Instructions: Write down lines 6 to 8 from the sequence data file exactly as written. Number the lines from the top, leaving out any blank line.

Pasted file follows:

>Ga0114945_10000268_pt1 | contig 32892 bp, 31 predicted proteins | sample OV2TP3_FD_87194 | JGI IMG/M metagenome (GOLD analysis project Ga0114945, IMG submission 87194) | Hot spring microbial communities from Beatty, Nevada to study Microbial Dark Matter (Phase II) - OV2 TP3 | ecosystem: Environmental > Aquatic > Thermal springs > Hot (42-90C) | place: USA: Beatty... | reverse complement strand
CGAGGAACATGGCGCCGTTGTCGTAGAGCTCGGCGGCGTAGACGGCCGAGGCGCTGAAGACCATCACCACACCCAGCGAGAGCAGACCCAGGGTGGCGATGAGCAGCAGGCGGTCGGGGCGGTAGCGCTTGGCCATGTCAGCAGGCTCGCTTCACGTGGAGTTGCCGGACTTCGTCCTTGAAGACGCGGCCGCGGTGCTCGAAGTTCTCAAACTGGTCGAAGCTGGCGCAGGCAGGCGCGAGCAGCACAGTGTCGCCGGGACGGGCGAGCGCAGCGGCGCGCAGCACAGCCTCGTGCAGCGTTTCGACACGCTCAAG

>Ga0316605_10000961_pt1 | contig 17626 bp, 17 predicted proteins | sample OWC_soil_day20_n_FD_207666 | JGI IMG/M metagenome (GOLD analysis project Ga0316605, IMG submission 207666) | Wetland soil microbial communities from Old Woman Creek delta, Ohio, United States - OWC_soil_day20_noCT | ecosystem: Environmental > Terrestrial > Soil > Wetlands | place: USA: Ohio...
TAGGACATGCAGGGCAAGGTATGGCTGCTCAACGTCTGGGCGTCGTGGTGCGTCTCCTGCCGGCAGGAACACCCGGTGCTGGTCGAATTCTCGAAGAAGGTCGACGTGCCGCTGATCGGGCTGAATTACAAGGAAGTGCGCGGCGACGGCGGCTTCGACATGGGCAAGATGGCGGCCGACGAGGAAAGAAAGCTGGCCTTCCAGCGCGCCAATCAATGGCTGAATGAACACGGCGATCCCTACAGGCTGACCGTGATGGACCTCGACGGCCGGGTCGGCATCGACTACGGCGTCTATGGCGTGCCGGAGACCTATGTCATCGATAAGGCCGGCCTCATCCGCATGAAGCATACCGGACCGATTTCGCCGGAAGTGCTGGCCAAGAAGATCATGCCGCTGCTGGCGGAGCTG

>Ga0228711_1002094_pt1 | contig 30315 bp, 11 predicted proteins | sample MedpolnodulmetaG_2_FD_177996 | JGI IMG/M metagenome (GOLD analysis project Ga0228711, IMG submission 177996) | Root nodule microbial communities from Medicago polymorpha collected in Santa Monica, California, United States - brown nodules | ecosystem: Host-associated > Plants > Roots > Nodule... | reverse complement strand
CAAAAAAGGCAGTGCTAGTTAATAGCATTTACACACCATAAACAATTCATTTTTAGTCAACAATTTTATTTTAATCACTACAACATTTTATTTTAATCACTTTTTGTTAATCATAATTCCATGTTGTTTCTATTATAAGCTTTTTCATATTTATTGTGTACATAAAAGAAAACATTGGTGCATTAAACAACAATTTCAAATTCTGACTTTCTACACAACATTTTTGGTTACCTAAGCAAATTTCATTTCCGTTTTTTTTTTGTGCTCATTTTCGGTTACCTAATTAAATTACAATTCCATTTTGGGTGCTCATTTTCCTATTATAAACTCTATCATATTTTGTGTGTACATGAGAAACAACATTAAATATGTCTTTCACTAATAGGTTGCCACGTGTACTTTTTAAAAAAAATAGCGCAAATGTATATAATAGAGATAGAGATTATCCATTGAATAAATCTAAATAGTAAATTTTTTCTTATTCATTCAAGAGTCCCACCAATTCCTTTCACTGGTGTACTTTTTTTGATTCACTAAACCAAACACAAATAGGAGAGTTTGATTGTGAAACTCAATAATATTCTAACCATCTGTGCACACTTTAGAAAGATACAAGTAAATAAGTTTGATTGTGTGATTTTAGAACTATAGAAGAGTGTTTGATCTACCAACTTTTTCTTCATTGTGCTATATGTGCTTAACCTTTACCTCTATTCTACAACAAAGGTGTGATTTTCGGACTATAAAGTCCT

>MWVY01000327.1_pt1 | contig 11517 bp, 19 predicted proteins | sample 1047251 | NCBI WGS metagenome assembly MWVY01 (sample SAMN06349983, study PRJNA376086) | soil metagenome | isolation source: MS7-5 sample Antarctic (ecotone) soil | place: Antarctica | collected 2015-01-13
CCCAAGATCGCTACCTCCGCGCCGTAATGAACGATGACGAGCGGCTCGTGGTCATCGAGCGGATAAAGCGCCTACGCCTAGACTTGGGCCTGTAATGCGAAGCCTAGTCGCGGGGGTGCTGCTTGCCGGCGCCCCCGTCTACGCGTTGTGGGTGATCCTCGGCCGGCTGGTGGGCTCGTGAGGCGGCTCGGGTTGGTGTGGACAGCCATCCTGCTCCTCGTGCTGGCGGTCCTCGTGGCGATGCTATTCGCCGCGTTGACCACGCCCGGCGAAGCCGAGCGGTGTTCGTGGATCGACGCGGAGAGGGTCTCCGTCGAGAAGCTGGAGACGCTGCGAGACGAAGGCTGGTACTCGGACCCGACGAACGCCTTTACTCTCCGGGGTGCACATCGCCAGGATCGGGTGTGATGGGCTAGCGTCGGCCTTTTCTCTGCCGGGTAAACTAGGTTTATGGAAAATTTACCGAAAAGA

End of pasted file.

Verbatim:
CAAAAAAGGCAGTGCTAGTTAATAGCATTTACACACCATAAACAATTCATTTTTAGTCAACAATTTTATTTTAATCACTACAACATTTTATTTTAATCACTTTTTGTTAATCATAATTCCATGTTGTTTCTATTATAAGCTTTTTCATATTTATTGTGTACATAAAAGAAAACATTGGTGCATTAAACAACAATTTCAAATTCTGACTTTCTACACAACATTTTTGGTTACCTAAGCAAATTTCATTTCCGTTTTTTTTTTGTGCTCATTTTCGGTTACCTAATTAAATTACAATTCCATTTTGGGTGCTCATTTTCCTATTATAAACTCTATCATATTTTGTGTGTACATGAGAAACAACATTAAATATGTCTTTCACTAATAGGTTGCCACGTGTACTTTTTAAAAAAAATAGCGCAAATGTATATAATAGAGATAGAGATTATCCATTGAATAAATCTAAATAGTAAATTTTTTCTTATTCATTCAAGAGTCCCACCAATTCCTTTCACTGGTGTACTTTTTTTGATTCACTAAACCAAACACAAATAGGAGAGTTTGATTGTGAAACTCAATAATATTCTAACCATCTGTGCACACTTTAGAAAGATACAAGTAAATAAGTTTGATTGTGTGATTTTAGAACTATAGAAGAGTGTTTGATCTACCAACTTTTTCTTCATTGTGCTATATGTGCTTAACCTTTACCTCTATTCTACAACAAAGGTGTGATTTTCGGACTATAAAGTCCT

>MWVY01000327.1_pt1 | contig 11517 bp, 19 predicted proteins | sample 1047251 | NCBI WGS metagenome assembly MWVY01 (sample SAMN06349983, study PRJNA376086) | soil metagenome | isolation source: MS7-5 sample Antarctic (ecotone) soil | place: Antarctica | collected 2015-01-13
CCCAAGATCGCTACCTCCGCGCCGTAATGAACGATGACGAGCGGCTCGTGGTCATCGAGCGGATAAAGCGCCTACGCCTAGACTTGGGCCTGTAATGCGAAGCCTAGTCGCGGGGGTGCTGCTTGCCGGCGCCCCCGTCTACGCGTTGTGGGTGATCCTCGGCCGGCTGGTGGGCTCGTGAGGCGGCTCGGGTTGGTGTGGACAGCCATCCTGCTCCTCGTGCTGGCGGTCCTCGTGGCGATGCTATTCGCCGCGTTGACCACGCCCGGCGAAGCCGAGCGGTGTTCGTGGATCGACGCGGAGAGGGTCTCCGTCGAGAAGCTGGAGACGCTGCGAGACGAAGGCTGGTACTCGGACCCGACGAACGCCTTTACTCTCCGGGGTGCACATCGCCAGGATCGGGTGTGATGGGCTAGCGTCGGCCTTTTCTCTGCCGGGTAAACTAGGTTTATGGAAAATTTACCGAAAAGA